The Customer Data Form for MSBs makes no sense to me. It asks questions about “the business” which, of course, I cannot answer, because “the business” does not exist.
I call MSB Customer Service and speak to a “Kim”. I explain that I have no clue what they are talking about and can’t fill in the form, and why are they targeting me like this?
Kim tells me that my account has transactions with Custom House, which apparently raises flags.
“Custom House…?” I rack my brains. Then it hits me: XETrade is a DBA of Custom House. No problem! I can explain everything, and it will All Be Ok(tm).
I describe how I use XETrade to pay child support to my boys in South Africa. I ask how I am supposed to fill in a form to which there are no answers, and she instructs me exactly which boxes to fill in and what to put in there.
I write a covering letter and fax the whole 10-page shebang to the MSB Fax Line. I fax it at least 3 times to make sure it doesn’t get lost.
Whisky Tango Foxtrot, Extended Edition
I get a letter from Bank of America dated November 17 2015, thanking me for the documentation and inexplicably, mind-numbingly, stupefyingly, jaw-droppingly concluding that: “your business activities qualify, under federal guidelines, as a Money Services Business”. Did they literally not get the memo?
It includes a page from my completed data form, advising that I need to provide some extra information, failing which they will freeze my account.
I mean, wtf, right? Wtf,f,f,f,f?!!
At this point I realize that I have already lost the battle. Nothing I say or do that doesn’t involve an army of high-priced lawyers and Scrooge McDuck’s bank vault full of $$$ is going to make any difference.
I go into damage control mode.
I immediately open personal and business accounts at a local credit union and transfer most of my money from Bank of America to the new accounts. I leave only enough to pay outstanding bills and upcoming ACH transactions, and start the tedious process of changing all the ACH details, bill payments, and so on, to use my new accounts.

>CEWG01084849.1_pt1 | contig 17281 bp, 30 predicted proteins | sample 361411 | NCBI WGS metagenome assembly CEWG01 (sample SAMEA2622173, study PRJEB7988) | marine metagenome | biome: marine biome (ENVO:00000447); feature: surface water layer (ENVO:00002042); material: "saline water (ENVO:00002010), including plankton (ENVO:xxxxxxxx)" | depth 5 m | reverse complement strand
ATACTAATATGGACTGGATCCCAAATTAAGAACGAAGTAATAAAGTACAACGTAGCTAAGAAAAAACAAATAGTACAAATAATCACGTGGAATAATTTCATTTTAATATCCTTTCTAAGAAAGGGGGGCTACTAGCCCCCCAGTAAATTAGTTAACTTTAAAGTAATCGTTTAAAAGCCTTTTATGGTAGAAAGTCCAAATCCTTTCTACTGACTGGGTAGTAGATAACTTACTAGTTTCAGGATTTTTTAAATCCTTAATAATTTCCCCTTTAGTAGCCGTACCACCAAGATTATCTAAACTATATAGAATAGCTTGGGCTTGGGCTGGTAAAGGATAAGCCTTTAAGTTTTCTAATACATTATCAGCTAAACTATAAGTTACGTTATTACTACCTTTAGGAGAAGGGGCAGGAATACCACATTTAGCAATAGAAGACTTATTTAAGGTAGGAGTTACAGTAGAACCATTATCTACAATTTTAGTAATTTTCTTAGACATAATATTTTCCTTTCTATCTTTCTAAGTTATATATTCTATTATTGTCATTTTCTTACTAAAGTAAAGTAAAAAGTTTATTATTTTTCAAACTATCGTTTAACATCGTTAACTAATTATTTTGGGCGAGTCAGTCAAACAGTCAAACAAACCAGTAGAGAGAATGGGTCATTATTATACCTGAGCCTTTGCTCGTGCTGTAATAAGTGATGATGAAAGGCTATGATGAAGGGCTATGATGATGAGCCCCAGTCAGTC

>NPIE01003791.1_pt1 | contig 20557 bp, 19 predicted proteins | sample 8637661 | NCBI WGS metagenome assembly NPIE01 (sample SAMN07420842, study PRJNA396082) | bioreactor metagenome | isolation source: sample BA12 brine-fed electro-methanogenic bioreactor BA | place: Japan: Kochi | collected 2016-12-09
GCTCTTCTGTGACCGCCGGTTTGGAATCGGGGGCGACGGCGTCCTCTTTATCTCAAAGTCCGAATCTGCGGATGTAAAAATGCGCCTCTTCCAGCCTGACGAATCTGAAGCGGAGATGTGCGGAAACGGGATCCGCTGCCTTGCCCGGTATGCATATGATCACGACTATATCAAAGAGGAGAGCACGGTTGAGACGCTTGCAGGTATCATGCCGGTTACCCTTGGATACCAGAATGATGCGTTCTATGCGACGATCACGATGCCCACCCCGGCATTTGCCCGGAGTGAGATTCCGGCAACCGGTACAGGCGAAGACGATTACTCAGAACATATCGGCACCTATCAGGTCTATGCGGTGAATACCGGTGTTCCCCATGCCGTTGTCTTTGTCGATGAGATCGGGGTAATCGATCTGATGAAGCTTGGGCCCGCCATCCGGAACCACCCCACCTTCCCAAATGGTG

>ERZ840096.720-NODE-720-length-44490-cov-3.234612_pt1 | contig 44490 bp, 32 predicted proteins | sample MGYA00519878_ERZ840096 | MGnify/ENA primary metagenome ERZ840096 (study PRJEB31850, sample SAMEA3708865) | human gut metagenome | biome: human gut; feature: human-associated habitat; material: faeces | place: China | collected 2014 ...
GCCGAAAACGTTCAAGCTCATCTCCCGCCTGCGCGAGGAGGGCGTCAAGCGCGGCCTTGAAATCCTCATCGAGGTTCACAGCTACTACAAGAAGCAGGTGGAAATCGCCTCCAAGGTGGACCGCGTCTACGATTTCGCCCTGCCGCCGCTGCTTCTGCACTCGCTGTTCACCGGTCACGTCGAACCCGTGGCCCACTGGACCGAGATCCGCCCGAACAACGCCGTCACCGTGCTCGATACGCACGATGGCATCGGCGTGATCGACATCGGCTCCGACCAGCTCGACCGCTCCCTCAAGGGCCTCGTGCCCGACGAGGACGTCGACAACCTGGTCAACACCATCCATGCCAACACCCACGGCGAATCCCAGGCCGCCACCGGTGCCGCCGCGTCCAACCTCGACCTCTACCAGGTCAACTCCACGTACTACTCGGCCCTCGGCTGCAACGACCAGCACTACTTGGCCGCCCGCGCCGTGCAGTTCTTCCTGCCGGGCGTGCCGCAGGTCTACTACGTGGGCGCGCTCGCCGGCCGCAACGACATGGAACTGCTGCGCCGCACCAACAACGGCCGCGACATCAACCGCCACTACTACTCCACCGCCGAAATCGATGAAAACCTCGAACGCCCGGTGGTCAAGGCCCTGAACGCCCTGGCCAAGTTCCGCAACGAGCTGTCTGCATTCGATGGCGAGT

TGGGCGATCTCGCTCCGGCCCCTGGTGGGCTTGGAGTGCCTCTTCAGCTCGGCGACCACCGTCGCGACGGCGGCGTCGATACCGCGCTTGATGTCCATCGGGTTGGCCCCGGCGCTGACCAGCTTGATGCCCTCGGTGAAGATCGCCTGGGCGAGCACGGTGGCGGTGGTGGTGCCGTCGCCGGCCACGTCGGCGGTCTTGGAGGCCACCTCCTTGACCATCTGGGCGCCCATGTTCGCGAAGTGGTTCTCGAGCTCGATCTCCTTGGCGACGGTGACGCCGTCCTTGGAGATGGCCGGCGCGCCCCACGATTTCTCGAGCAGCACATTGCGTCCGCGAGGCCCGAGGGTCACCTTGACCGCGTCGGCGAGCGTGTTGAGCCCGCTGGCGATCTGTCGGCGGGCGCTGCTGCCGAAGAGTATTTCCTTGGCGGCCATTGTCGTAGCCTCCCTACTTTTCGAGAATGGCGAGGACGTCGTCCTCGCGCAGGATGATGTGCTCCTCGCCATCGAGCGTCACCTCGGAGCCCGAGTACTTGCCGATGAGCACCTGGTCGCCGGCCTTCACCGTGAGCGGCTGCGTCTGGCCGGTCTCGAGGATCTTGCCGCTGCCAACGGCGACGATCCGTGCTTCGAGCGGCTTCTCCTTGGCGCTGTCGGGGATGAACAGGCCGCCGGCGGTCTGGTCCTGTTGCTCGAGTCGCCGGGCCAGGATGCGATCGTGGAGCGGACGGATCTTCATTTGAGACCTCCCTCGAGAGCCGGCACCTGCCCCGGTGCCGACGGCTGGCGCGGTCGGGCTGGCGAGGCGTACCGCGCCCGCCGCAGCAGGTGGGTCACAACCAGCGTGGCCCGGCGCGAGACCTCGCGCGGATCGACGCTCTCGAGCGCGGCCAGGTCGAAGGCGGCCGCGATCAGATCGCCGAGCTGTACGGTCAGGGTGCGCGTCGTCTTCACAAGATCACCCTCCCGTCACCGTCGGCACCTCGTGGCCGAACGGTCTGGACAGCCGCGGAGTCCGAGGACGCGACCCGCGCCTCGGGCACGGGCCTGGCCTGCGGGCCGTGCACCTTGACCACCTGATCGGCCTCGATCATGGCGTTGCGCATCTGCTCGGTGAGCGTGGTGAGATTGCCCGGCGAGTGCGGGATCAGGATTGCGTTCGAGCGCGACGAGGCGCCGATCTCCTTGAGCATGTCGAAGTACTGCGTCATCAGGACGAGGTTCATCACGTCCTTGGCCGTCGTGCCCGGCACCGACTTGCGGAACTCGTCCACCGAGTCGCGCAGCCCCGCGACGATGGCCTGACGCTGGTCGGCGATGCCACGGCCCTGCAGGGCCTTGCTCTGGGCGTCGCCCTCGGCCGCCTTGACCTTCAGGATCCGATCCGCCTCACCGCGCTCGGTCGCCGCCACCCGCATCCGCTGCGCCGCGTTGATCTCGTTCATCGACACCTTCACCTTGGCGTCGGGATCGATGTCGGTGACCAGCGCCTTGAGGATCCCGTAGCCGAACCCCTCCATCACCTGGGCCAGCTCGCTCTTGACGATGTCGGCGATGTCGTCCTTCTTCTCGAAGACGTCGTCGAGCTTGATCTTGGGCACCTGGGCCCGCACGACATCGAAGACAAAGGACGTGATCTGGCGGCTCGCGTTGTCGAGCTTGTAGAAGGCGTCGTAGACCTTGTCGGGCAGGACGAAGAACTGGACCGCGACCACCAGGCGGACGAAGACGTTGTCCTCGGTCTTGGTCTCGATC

Now I wait to see what Bank of America does. I fully expect it will freeze my account without further notice.
It doesn’t disappoint me.
Baby, it’s cold in my account!
On Friday, December 18, I get notified via email that my Bill Pay on my personal account has been suspended. I assume this is because my account has been frozen, as threatened. There is no other notice that my account is frozen. Nothing.
The next day, I call Bank of America customer service. The representative confirms that my account is frozen until I return the required documentation. I politely and calmly tell the representative that it will stay frozen until the end of time, because I am never sending in the documentation. I explain the situation and decline all offers to “fix” it - it’s just blowing smoke up my ass, anyway.
I close all my Bank of America accounts and agree to let them mail me cashier’s checks for anything left in the accounts. I don’t care even if they take it all; it’s worth the remaining $100 to me to have the satisfaction of ending the relationship on my terms. I know Bank of America doesn’t really care about my tiny little account, compared to the impending wrath of the mighty US Department of Justice should they not kick me to the kerb.
The Mighty US Department of Justice Flexes Its Muscles